Motion sensors are more common than you might realize. When you ring a wireless camera doorbell, the camera begins recording. When you pull into your driveway at night, your floodlights come on. When someone opens your door, a sensor beeps.
But how exactly do motion sensors work? There are many different types of motion detection sensors, and each operates a bit differently. For instance, the doors that open and close at the grocery store employ a radar-based motion sensor, while a home security motion light may rely on passive infrared technology.
Whether you’re updating your home security system or in the market for new motion sensor alarms, cameras or lights, here’s a full rundown of what motion sensors can do and how you can use them to better protect your home and property.
Different types of sensors use various forms of technology to achieve the same goal — detecting movement. Here are the main types of detectors and how each works:
Also called a radar-based motion sensor, active motion sensors use waves that trip a sensor when someone walks past. Your garage door, for instance, probably uses active motion technology so it can tell if someone or something is in the way when the door closes. Active motion sensors send out arrays of microwave radio energy or ultrasonic sound waves that reflect energy in the same pattern. Disturbances to the pattern trigger the sensor.
Also abbreviated as PIR, passive infrared sensors detect infrared energy, or body heat, emitted from anyone entering your home. When the sensor identifies energy, it can trigger your intruder alarm and alert police or your monitoring company immediately. However, infrared energy tends to fluctuate, so the sensors trigger when more rapid changes occur in the field — like someone walking into a room.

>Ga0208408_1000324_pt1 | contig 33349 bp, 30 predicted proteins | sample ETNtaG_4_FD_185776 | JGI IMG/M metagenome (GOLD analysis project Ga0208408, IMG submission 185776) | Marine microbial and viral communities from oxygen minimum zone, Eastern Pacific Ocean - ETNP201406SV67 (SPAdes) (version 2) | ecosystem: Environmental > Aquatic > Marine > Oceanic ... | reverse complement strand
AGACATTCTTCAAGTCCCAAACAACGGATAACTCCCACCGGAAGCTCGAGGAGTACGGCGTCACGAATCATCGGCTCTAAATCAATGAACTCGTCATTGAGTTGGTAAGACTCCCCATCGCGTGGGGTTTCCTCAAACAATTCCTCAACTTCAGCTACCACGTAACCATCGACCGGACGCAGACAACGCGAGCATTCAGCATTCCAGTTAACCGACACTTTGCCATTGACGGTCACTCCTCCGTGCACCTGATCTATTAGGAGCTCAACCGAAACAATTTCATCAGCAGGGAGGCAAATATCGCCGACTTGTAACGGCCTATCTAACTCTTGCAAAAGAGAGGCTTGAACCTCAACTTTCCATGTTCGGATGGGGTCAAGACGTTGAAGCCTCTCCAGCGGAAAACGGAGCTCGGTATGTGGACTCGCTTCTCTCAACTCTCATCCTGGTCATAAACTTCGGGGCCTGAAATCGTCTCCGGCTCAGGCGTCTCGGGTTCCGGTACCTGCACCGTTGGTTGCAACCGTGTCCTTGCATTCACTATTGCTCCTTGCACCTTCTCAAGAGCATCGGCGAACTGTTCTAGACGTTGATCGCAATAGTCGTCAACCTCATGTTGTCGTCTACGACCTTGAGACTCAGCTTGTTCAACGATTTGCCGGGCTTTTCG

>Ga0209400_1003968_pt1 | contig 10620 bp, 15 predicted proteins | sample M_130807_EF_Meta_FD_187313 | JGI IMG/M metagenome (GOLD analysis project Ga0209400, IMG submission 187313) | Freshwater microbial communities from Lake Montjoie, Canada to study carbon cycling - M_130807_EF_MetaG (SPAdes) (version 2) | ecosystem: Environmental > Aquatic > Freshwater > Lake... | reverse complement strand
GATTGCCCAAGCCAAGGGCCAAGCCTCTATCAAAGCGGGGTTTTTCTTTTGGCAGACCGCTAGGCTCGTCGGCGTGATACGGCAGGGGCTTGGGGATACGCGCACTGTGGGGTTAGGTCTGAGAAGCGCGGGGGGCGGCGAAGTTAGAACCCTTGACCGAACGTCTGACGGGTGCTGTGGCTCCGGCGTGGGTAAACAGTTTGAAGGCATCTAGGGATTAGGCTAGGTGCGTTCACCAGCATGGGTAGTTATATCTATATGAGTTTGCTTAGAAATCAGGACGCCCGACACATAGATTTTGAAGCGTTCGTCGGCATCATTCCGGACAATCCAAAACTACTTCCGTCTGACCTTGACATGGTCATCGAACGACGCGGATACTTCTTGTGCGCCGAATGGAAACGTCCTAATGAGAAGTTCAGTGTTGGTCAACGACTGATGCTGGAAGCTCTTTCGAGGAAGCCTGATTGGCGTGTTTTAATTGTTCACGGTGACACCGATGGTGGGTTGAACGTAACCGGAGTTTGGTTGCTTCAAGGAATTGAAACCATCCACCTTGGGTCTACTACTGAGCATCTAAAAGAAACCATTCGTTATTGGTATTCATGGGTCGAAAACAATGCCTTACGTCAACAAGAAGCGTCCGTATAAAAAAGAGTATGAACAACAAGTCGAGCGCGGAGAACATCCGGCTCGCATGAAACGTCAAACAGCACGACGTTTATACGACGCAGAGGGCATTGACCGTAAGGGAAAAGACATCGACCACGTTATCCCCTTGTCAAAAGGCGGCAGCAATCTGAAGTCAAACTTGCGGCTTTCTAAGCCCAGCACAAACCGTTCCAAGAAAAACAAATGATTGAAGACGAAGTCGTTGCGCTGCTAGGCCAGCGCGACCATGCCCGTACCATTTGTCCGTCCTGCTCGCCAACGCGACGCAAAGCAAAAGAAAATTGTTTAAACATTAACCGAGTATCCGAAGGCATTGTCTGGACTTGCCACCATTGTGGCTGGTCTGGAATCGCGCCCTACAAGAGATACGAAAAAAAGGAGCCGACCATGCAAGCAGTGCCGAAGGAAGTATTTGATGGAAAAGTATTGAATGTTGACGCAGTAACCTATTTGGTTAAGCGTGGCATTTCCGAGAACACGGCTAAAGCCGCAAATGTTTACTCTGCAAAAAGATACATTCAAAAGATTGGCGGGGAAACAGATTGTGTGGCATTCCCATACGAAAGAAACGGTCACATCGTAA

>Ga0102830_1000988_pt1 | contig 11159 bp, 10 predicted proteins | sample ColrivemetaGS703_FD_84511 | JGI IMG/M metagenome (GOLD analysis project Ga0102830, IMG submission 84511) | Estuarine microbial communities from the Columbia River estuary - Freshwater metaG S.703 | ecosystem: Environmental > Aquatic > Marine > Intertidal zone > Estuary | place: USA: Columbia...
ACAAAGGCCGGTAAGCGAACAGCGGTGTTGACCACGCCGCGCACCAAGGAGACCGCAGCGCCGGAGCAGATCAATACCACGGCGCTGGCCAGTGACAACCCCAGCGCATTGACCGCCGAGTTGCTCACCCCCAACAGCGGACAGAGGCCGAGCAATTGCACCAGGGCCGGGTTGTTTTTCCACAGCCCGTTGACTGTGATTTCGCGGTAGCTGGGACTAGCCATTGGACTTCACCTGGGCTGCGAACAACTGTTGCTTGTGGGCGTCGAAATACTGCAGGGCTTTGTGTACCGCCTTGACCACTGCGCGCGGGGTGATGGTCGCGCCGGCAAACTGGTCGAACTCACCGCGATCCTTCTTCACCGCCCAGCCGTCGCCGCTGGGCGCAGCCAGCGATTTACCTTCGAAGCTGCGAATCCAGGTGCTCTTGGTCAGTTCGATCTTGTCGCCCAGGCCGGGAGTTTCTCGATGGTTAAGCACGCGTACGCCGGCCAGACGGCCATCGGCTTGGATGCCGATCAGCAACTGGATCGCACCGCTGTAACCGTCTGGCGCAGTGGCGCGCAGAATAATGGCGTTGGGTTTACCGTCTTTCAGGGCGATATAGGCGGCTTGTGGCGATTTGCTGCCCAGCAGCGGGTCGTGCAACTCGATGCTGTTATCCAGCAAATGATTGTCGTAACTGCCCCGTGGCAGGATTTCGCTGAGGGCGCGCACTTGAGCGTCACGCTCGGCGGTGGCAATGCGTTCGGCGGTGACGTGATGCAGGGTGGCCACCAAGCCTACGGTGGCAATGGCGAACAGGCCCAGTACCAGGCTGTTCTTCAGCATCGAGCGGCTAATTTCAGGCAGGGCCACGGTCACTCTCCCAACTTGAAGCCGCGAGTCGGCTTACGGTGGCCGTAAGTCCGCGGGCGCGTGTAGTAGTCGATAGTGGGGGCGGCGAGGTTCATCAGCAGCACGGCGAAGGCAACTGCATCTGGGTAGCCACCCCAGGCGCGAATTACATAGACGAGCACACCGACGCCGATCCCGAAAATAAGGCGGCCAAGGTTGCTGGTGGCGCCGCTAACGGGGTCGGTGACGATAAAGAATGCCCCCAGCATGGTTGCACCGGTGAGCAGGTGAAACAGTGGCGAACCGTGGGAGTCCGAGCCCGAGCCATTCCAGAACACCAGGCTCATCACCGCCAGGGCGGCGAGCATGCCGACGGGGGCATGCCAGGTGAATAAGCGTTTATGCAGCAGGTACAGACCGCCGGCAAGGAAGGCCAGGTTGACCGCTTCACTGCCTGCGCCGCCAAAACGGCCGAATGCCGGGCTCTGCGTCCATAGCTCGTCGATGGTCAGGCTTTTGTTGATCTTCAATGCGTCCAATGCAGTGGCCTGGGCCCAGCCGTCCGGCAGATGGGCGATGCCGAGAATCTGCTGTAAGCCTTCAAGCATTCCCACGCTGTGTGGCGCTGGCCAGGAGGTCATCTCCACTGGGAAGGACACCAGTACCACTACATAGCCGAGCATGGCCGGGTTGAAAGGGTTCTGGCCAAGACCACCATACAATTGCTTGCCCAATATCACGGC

Focused light works in combination with a light sensor to detect motion. Say you have a motion detector camera installed on your front porch. If someone travels between the light source and sensor, the blocked beam will trigger the alarm and begin recording.
Everything that has a temperature above absolute zero emits detectable radiation in the form of heat. Heat radiation is invisible to the human eye, but electronic devices such as IR detectors can sense the heat. When a person passes in front of the sensor, the amount of radiation increases because the human’s body temperature is higher than the background temperature. Passive infrared sensors use this infrared technology. In the case of a security doorbell, that heat from a person standing in front of your home triggers the camera to record.
Often used in radar-based motion detectors, like police speed radar, microwave sensors use safe electromagnetic radiation to emit waves reflected back to the receiver.
Unlike many detectors that must be within line of sight, you can put a tomographic motion sensor out of view since its waves can pass through walls. Tomographic motion sensors use a webbed network of radio waves that triggers a sensor when disturbed.
Motion detectors are just one of those many layers but a significant one. Motion detectors can alert you to someone entering your driveway. They can activate motion detector security cameras in and around your home. And motion detector lights will turn on when someone enters a room.
Here are a few motion sensor features to consider when selecting a home security system with motion detection:
Should you choose a wired or a wireless motion detection system? Well, it depends. Each has its pros and cons. Many motion sensors are wired, meaning they use wires to connect to an alarm system. Wireless motion sensors, however, rely on Wi-Fi or cellular service to alert you of movement.
Hardwired motion sensors are more complicated to install and move around.
They may need to be near a power source.
Overall hardwired security systems are more stable connection-wise, meaning they’re less likely
to lose reception or signal.
Wired motion sensors are less vulnerable to hacking.